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Why most things fail : evolution, extinction and economics / Paul Ormerod.

By: Ormerod, Paul.
Material type: TextTextPublisher: New York : Pantheon Books, c2005Edition: 1st American ed.Description: xi, 255 p. : ill. ; 22 cm.ISBN: 0375424059; 9780375424052.Subject(s): Business failures | Evolution (Biology) | Extinction (Biology)DDC classification: 330.1 | 338.74
Contents:
1. The Edwardian explosion -- 2. A formula for failure -- 3. Up a bit, then down a bit -- 4. Making sense of segregation -- 5. Playing by the rules -- 6. A game of chess -- 7. "The best-laid schemes ..." -- 8. Doves and hawks -- 9. Patterns in the dark -- 10. The powers that be -- 11. Take your pick? -- 12. Resolving the dilemma -- 13. Why things fail -- 14. What is to be done?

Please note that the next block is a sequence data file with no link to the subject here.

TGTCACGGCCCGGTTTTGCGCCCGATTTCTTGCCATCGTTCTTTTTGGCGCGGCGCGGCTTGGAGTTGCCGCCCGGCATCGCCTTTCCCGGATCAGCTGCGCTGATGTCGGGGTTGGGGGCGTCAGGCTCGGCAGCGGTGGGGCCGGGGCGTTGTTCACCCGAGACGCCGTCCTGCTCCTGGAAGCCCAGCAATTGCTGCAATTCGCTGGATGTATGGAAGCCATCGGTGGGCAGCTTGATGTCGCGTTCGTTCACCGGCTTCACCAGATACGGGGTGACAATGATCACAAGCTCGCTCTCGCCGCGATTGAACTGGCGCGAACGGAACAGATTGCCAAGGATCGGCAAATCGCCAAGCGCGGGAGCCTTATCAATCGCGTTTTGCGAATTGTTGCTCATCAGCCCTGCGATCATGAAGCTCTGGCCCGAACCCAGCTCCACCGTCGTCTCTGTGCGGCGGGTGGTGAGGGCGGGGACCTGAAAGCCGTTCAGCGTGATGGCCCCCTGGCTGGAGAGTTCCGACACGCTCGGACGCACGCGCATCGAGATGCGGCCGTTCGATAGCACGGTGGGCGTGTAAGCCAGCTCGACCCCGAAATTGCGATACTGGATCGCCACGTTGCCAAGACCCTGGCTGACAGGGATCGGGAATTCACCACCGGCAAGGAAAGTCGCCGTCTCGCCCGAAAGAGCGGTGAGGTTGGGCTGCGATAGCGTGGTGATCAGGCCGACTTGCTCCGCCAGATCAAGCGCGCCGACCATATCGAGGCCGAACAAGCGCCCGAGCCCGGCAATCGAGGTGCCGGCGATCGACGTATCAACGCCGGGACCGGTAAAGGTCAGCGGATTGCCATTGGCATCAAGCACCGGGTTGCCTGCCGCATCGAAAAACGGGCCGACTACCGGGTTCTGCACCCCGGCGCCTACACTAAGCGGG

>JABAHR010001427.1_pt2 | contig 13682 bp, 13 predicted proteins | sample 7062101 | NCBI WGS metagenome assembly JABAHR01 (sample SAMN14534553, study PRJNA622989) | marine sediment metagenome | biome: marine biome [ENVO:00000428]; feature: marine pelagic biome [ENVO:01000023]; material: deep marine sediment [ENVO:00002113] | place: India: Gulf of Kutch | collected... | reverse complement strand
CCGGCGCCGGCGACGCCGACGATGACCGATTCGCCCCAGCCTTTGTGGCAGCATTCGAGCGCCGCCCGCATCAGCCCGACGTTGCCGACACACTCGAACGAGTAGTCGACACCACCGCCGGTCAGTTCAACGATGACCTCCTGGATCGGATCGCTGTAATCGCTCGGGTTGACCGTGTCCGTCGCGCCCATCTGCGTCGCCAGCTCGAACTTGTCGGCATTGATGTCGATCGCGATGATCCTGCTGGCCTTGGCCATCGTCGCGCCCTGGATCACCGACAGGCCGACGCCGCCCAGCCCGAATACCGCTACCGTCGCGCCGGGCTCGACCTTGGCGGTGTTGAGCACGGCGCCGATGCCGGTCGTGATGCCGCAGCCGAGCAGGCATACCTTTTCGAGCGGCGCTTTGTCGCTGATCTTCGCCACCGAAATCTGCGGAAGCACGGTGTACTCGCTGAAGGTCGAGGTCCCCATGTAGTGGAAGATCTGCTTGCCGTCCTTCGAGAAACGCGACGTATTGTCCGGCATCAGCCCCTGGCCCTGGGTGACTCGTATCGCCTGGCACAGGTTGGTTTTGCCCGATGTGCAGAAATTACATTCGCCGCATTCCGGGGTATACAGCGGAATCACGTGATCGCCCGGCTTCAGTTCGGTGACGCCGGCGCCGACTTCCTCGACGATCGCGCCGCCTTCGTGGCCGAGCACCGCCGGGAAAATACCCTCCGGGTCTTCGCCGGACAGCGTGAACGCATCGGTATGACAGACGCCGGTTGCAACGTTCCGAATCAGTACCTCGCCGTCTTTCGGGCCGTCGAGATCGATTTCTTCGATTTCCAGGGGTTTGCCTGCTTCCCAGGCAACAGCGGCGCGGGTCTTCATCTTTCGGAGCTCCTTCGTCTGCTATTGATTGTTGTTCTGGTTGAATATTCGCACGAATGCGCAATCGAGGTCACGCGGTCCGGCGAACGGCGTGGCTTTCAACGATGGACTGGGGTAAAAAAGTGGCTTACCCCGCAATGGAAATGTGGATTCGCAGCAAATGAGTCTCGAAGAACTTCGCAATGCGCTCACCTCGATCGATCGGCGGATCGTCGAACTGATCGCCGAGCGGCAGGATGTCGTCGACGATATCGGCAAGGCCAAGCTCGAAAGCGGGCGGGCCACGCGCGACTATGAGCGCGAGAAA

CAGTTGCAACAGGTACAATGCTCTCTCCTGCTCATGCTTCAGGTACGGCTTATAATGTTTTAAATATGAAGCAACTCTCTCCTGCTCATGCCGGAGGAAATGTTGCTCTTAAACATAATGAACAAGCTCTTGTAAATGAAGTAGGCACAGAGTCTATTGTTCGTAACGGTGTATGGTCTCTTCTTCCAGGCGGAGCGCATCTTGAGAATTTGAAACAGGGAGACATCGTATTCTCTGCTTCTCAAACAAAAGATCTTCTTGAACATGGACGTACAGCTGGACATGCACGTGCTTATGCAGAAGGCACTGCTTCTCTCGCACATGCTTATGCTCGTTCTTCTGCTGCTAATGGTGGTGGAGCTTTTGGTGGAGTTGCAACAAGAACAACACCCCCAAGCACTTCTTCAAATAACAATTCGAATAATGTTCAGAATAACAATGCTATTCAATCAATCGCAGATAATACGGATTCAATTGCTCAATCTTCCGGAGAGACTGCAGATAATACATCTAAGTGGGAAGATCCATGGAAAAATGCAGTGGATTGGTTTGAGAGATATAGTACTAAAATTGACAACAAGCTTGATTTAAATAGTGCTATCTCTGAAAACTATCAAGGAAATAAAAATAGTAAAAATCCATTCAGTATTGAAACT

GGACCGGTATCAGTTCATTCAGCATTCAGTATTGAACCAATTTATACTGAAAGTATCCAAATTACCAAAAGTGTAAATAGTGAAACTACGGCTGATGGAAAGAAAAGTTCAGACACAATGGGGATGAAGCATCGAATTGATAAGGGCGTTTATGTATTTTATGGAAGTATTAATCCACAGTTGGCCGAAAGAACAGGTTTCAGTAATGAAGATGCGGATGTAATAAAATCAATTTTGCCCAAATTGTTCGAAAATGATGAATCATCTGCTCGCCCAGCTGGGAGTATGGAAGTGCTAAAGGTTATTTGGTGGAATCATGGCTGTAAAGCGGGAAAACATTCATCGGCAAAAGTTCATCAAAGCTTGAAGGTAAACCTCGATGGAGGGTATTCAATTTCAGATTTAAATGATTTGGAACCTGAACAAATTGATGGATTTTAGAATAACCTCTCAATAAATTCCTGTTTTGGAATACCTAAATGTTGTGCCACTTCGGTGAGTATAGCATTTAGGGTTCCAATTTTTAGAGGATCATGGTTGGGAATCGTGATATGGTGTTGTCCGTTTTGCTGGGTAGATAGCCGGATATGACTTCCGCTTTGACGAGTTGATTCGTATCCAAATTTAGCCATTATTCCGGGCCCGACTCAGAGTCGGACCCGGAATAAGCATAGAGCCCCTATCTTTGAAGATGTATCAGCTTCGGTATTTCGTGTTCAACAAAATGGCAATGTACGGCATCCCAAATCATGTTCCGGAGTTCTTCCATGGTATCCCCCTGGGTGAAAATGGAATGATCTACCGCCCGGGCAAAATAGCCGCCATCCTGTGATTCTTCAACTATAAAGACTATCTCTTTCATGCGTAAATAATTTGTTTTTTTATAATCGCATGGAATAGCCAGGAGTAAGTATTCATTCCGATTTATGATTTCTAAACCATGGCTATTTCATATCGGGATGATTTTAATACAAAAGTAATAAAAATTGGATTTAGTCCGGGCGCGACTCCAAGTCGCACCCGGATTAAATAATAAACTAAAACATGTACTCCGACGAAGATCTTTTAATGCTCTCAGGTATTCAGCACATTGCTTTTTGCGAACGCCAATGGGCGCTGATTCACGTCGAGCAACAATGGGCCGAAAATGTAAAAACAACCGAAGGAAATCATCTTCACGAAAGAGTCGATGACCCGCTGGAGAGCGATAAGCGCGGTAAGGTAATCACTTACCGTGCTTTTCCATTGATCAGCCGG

Summary: With the same originality and astuteness that marked his widely praised Butterfly Economics, Paul Ormerod now examines the "Iron Law of Failure" as it applies to business and government-and explains what can be done about it. "Failure is all around us," asserts Ormerod. For every General Electric-still going strong after more than one hundred years-there are dozens of businesses like Central Leather, which was one of the world's largest companies in 1912 but was liquidated in 1952. Ormerod debunks conventional economic theory-that the world economy ticks along in perfect equilibrium according to the best-laid plans of business and government-and delves into the reasons for the failure of brands, entire companies, and public policies. Inspired by recent advances in evolutionary theory and biology, Ormerod illuminates the ways in which companies and policy-setting sectors of government behave much like living organisms: unless they evolve, they die. But he also makes clear how desirable social and economic outcomes may be achieved when individuals, companies and governments adapt in response to the actual behavior and requirements of their customers and constituents. Why Most Things Fail is a fascinating and provocative study of a truth all too seldom acknowledged.